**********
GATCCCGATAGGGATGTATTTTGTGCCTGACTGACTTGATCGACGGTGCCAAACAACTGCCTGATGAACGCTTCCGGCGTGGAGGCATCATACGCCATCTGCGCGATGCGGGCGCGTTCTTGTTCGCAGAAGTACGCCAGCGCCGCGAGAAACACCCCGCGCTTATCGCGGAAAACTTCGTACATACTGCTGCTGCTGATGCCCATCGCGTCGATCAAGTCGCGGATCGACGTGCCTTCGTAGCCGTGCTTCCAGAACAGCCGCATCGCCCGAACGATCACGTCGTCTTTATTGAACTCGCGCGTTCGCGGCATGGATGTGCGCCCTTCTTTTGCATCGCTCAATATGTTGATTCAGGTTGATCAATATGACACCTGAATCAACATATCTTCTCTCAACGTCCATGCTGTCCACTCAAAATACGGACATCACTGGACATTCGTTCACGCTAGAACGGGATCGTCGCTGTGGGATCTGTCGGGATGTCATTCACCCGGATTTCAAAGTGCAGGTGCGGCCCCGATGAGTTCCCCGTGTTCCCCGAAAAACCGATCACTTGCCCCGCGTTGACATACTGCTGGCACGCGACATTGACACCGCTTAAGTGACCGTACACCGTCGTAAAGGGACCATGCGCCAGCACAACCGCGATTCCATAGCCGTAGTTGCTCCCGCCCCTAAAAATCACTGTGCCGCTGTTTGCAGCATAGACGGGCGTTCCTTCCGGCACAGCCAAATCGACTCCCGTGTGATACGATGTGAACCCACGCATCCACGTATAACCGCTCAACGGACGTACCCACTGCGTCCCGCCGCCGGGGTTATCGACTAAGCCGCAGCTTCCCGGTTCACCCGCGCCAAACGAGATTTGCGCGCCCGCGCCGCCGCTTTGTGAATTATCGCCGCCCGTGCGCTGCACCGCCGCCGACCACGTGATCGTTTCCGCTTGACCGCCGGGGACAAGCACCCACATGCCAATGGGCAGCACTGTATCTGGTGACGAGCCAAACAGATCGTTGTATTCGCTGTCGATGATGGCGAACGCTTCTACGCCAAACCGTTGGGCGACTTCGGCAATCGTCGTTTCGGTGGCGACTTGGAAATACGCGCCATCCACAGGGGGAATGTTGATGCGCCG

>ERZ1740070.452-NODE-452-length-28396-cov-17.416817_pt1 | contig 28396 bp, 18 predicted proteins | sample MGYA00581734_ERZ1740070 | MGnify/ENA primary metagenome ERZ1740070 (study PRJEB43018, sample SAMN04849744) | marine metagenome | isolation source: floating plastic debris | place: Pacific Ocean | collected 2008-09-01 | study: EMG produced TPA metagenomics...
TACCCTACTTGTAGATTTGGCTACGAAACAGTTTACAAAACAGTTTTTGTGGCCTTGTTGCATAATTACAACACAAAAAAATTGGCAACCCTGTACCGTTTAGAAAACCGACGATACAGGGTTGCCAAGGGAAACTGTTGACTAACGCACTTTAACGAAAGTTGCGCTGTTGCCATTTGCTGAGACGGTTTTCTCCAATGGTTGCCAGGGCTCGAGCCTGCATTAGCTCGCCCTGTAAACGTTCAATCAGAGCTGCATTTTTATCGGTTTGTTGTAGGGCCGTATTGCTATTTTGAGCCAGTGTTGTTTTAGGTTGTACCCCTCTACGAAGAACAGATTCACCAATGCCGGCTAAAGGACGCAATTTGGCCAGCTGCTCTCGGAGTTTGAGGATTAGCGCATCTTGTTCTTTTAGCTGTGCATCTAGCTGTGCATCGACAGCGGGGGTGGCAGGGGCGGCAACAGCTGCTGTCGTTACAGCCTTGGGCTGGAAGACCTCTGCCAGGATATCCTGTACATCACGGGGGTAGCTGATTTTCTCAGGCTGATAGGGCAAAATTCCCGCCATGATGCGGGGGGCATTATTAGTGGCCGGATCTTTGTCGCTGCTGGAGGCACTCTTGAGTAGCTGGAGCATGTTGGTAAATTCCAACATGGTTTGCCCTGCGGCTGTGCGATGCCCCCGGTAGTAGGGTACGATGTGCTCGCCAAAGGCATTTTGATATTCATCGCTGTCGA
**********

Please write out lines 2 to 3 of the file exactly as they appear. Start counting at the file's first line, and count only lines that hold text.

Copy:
>ERZ1740070.452-NODE-452-length-28396-cov-17.416817_pt1 | contig 28396 bp, 18 predicted proteins | sample MGYA00581734_ERZ1740070 | MGnify/ENA primary metagenome ERZ1740070 (study PRJEB43018, sample SAMN04849744) | marine metagenome | isolation source: floating plastic debris | place: Pacific Ocean | collected 2008-09-01 | study: EMG produced TPA metagenomics...
TACCCTACTTGTAGATTTGGCTACGAAACAGTTTACAAAACAGTTTTTGTGGCCTTGTTGCATAATTACAACACAAAAAAATTGGCAACCCTGTACCGTTTAGAAAACCGACGATACAGGGTTGCCAAGGGAAACTGTTGACTAACGCACTTTAACGAAAGTTGCGCTGTTGCCATTTGCTGAGACGGTTTTCTCCAATGGTTGCCAGGGCTCGAGCCTGCATTAGCTCGCCCTGTAAACGTTCAATCAGAGCTGCATTTTTATCGGTTTGTTGTAGGGCCGTATTGCTATTTTGAGCCAGTGTTGTTTTAGGTTGTACCCCTCTACGAAGAACAGATTCACCAATGCCGGCTAAAGGACGCAATTTGGCCAGCTGCTCTCGGAGTTTGAGGATTAGCGCATCTTGTTCTTTTAGCTGTGCATCTAGCTGTGCATCGACAGCGGGGGTGGCAGGGGCGGCAACAGCTGCTGTCGTTACAGCCTTGGGCTGGAAGACCTCTGCCAGGATATCCTGTACATCACGGGGGTAGCTGATTTTCTCAGGCTGATAGGGCAAAATTCCCGCCATGATGCGGGGGGCATTATTAGTGGCCGGATCTTTGTCGCTGCTGGAGGCACTCTTGAGTAGCTGGAGCATGTTGGTAAATTCCAACATGGTTTGCCCTGCGGCTGTGCGATGCCCCCGGTAGTAGGGTACGATGTGCTCGCCAAAGGCATTTTGATATTCATCGCTGTCGA